Lately I’ve been experimenting with digitizing visual material from an orphaned family archive. While many of the photo’s don’t tell a compelling story on their own, combined they form a tiny window on the past. It was my goal to find a suitable home for all these documents, preferably an archive where they could be used for historical research.
But something in me couldn’t quite let go of them. Especially the photo albums: I spent whole afternoons just browsing through them. There are a couple dozen of them, spanning from the early twentieth century until the late seventies. Most of them are from the 1920’s and 1930’s. I decided to digitize the albums. That way I could keep them, in a sense, after I had given them away. It would also be a bit of practice in how to digitize this kind of source.
During the class that I wrote this blog for, last year, there was a guest lecture by several design students from the Technical University in Eindhoven. They were members of the Materializing Memories project, that takes an industrial design approach to personal memories. They showed us a (for us) new way of looking at memory studies: instead of discovering through research, they argued that you could also discover through design. This idea stuck with me. I’ve since tried to think of ways to “do things” with my research subjects, instead of “just thinking about them”. This project of digitizing these photo albums is part of that.
I’ve discovered several things. Some of them very practical: first off, I should iron my backdrop before I use it. And I should get a lens that is sharper in the corners. I’ve also learned how to make a multi-page .pdf file, and how to embed it in WordPress. All very useful, but more importantly it made me think of what it is about these albums that I am digitizing. As I stated above, the pictures individually often have little meaning. It is the corpus they come in (the album), and its materiality, that gives it meaning. The album itself contains a lot of metadata on the pictures. I’ve discussed this broader understanding of metadata in many previous posts. In this case, the writing next to many pictures and on the cover of the album, as well as the ordering of the pictures, are clear-cut examples of descriptive metadata. The materiality also contains data: the glue on some pages reveals that there are pictures missing; the type of album could tell something about its use or origin to someone who knows more about that kind of thing than I do. In short, it is important to keep as much as possible of the context of the pictures intact when digitizing these albums. I think I’ve come pretty close.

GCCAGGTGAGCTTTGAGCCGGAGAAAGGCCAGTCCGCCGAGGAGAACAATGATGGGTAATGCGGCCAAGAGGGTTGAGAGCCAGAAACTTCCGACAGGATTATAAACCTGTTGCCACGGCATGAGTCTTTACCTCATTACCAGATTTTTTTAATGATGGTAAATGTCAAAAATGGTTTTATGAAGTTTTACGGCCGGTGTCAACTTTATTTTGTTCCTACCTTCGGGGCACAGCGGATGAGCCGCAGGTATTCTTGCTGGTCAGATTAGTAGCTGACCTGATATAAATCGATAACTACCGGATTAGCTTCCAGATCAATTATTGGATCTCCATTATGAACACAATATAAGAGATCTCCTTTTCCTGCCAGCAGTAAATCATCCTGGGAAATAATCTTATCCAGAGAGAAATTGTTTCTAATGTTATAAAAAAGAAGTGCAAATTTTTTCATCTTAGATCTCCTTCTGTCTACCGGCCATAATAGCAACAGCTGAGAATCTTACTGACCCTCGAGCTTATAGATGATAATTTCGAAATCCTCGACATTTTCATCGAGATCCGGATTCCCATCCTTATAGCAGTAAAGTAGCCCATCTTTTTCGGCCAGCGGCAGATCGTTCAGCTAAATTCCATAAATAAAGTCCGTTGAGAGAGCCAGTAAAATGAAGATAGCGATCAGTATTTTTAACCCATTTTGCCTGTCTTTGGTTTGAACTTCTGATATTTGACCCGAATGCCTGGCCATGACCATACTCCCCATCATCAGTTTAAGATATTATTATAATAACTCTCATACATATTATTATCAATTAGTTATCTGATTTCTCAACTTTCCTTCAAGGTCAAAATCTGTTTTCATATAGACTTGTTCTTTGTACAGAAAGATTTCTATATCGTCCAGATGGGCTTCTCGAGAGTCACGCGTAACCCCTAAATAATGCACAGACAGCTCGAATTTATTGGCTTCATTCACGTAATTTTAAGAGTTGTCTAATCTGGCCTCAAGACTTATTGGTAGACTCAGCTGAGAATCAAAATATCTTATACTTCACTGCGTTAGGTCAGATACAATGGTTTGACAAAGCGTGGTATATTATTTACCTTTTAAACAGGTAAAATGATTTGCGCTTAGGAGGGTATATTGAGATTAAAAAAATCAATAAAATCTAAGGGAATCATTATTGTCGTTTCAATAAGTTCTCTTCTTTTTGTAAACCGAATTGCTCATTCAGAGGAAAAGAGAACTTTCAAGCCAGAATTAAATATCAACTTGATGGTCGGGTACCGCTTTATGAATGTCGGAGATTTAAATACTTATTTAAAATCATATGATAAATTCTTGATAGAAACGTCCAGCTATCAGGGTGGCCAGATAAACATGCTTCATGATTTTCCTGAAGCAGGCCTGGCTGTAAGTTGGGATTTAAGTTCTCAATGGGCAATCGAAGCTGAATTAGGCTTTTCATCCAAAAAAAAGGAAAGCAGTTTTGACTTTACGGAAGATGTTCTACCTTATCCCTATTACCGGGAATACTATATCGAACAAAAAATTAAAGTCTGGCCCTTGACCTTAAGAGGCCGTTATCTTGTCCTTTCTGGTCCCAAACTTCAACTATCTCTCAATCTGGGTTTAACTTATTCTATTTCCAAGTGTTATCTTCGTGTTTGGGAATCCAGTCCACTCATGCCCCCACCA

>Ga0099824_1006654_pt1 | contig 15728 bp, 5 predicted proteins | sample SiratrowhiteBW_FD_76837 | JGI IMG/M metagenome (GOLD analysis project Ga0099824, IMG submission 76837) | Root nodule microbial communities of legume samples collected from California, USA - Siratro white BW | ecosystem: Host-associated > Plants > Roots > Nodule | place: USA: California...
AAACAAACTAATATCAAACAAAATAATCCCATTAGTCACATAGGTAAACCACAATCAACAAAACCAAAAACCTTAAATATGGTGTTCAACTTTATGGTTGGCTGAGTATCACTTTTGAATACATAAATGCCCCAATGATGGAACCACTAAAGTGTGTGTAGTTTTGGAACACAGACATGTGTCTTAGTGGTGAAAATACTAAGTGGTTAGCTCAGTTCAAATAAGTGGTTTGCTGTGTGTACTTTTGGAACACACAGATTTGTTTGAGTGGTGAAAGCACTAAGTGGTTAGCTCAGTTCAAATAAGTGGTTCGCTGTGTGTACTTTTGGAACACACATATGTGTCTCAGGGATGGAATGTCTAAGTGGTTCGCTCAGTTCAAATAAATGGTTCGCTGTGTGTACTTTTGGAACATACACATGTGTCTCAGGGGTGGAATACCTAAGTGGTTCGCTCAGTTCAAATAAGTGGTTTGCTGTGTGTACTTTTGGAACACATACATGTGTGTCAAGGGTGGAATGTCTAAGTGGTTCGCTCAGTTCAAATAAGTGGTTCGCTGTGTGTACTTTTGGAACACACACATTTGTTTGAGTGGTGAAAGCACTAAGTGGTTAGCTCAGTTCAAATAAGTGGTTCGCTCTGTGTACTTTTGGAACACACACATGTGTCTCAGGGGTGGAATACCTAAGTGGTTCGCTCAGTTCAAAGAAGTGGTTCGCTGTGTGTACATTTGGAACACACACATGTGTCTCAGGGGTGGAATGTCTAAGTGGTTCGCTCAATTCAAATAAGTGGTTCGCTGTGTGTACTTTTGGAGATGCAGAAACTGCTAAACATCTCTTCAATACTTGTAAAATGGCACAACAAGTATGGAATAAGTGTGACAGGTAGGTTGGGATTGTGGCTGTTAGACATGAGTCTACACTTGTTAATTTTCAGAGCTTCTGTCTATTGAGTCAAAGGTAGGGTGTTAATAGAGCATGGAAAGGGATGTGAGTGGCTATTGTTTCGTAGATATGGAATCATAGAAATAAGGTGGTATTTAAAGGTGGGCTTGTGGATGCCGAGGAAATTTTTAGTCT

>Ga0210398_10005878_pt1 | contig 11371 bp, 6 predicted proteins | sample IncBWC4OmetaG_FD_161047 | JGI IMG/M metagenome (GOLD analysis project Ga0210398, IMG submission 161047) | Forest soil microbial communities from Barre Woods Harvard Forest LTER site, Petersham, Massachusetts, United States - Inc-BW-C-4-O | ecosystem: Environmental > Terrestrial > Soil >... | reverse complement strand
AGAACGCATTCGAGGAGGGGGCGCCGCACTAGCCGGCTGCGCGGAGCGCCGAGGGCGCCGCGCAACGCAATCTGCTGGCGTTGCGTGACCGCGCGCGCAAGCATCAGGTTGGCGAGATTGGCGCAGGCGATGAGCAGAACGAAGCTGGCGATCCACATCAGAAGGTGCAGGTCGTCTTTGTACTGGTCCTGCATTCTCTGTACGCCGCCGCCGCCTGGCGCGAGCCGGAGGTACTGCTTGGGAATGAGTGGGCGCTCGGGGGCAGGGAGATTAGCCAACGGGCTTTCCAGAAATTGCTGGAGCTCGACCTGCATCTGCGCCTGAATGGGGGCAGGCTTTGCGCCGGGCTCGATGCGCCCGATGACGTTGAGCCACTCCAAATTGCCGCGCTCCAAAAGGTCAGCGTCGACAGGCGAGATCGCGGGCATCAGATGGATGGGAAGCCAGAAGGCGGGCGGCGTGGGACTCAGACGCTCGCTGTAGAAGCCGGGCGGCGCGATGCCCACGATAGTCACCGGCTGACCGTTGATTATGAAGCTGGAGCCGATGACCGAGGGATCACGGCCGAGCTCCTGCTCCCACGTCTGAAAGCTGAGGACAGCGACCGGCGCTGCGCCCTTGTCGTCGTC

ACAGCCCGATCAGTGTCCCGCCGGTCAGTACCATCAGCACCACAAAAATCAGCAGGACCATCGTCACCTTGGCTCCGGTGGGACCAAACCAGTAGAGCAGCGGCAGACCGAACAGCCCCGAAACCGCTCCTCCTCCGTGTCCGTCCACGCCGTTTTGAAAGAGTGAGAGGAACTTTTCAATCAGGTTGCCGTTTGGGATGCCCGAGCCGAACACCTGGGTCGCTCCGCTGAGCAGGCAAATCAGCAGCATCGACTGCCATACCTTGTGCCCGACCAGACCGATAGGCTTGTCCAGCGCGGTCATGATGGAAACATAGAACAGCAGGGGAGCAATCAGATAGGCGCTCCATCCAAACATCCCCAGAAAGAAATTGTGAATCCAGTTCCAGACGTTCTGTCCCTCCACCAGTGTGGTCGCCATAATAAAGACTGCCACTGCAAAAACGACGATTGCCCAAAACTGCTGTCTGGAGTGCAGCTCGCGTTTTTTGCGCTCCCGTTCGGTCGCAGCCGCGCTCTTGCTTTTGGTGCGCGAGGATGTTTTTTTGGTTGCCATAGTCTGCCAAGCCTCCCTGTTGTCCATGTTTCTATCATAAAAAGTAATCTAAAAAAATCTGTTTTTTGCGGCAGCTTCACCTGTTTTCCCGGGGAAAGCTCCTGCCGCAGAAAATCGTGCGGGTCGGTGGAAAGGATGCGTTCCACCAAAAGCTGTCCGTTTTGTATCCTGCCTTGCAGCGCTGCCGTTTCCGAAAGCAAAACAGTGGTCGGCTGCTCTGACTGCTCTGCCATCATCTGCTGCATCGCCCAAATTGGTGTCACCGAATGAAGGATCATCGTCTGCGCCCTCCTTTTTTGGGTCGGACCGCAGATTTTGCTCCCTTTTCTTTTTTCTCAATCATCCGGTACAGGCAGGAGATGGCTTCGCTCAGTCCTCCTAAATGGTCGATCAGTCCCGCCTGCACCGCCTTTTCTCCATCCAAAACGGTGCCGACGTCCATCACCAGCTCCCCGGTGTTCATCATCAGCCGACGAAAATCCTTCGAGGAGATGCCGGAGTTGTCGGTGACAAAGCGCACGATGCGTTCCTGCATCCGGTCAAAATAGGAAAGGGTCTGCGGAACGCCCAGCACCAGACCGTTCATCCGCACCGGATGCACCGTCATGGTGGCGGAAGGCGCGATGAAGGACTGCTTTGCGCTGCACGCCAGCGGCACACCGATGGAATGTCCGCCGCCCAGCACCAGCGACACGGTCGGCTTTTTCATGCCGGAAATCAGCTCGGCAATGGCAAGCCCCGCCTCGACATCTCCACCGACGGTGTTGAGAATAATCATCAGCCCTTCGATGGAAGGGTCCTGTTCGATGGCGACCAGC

The album below is now at the VU in Amsterdam, by the way. The cover says “kamp kieken”, or “camp pictures”. The abbreviation “PiCo” appears several times throughout the album. This probably refers to “Pinkster Compagnie”, which was probably a Christian youth camp.